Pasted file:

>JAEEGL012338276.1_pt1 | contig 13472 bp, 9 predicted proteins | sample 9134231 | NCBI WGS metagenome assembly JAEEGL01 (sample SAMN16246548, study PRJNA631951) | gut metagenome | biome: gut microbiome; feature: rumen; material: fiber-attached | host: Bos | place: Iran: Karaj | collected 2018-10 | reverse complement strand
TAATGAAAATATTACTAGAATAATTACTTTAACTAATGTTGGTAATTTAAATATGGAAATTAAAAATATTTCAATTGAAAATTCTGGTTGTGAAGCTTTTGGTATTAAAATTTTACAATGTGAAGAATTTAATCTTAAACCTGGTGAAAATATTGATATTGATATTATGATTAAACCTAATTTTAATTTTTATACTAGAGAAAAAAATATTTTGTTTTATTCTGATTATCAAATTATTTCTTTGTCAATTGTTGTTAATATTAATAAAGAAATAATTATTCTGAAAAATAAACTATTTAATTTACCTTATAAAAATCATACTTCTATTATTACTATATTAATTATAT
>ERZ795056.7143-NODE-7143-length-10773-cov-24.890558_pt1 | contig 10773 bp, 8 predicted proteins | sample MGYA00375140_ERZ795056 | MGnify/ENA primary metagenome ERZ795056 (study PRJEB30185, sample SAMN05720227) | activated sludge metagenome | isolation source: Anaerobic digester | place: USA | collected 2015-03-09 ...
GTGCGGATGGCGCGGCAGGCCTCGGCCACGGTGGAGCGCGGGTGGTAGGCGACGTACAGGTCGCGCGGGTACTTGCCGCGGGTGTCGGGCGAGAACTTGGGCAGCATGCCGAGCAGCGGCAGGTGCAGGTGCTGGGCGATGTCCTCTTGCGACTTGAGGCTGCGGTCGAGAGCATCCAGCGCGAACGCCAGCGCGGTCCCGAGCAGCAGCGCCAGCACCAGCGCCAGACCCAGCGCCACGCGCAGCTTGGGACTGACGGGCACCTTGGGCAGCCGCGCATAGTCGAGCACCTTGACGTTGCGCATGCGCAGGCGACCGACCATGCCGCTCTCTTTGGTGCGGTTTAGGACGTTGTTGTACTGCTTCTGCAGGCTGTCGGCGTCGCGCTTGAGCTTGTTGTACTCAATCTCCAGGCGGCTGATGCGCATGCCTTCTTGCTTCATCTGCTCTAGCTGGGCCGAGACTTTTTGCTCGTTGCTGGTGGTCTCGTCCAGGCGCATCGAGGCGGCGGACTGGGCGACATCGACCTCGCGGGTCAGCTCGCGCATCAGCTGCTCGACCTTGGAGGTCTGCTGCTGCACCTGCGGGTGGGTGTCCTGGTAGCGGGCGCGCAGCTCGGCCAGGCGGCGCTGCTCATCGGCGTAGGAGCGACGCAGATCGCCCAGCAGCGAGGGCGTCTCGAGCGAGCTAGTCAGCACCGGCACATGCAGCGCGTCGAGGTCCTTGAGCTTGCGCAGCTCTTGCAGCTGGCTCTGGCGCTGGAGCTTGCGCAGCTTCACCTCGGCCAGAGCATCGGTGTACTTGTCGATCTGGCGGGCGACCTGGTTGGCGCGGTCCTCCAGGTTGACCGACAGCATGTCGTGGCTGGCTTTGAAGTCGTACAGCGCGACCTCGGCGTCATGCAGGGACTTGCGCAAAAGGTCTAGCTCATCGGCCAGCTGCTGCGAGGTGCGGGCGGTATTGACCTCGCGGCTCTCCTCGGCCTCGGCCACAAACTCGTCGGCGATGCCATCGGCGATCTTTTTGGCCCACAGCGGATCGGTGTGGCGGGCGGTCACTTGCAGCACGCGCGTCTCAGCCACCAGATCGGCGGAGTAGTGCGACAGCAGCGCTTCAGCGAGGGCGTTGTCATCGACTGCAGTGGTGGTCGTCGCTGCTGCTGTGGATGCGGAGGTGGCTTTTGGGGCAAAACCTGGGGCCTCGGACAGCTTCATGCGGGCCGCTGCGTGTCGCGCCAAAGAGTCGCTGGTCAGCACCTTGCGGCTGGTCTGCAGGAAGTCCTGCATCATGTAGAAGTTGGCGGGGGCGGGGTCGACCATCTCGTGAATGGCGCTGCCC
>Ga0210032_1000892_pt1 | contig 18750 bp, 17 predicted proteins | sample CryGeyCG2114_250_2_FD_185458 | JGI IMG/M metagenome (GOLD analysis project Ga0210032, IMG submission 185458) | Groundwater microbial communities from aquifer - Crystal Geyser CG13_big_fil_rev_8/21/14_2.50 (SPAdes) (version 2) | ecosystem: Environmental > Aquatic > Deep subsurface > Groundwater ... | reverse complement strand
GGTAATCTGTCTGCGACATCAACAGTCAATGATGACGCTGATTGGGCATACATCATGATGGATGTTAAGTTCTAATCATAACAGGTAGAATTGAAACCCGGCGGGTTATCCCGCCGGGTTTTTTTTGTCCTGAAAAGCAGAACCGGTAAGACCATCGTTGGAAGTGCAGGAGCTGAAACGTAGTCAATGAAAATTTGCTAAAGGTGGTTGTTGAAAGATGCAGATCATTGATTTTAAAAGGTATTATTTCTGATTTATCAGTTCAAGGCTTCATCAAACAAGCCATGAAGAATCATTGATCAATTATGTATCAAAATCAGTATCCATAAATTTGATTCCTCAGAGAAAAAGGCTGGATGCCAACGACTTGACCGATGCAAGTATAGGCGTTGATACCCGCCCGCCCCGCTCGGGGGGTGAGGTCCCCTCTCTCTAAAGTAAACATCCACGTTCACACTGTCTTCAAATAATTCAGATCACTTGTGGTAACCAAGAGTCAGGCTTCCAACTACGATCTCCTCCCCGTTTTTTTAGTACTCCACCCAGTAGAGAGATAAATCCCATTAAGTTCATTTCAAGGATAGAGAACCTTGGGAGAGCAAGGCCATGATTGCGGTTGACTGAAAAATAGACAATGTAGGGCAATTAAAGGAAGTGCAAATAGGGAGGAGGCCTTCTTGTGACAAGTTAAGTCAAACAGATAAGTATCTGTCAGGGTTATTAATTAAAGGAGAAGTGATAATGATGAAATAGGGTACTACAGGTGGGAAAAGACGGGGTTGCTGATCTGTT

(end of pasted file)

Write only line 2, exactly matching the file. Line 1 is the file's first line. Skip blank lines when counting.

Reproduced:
TAATGAAAATATTACTAGAATAATTACTTTAACTAATGTTGGTAATTTAAATATGGAAATTAAAAATATTTCAATTGAAAATTCTGGTTGTGAAGCTTTTGGTATTAAAATTTTACAATGTGAAGAATTTAATCTTAAACCTGGTGAAAATATTGATATTGATATTATGATTAAACCTAATTTTAATTTTTATACTAGAGAAAAAAATATTTTGTTTTATTCTGATTATCAAATTATTTCTTTGTCAATTGTTGTTAATATTAATAAAGAAATAATTATTCTGAAAAATAAACTATTTAATTTACCTTATAAAAATCATACTTCTATTATTACTATATTAATTATAT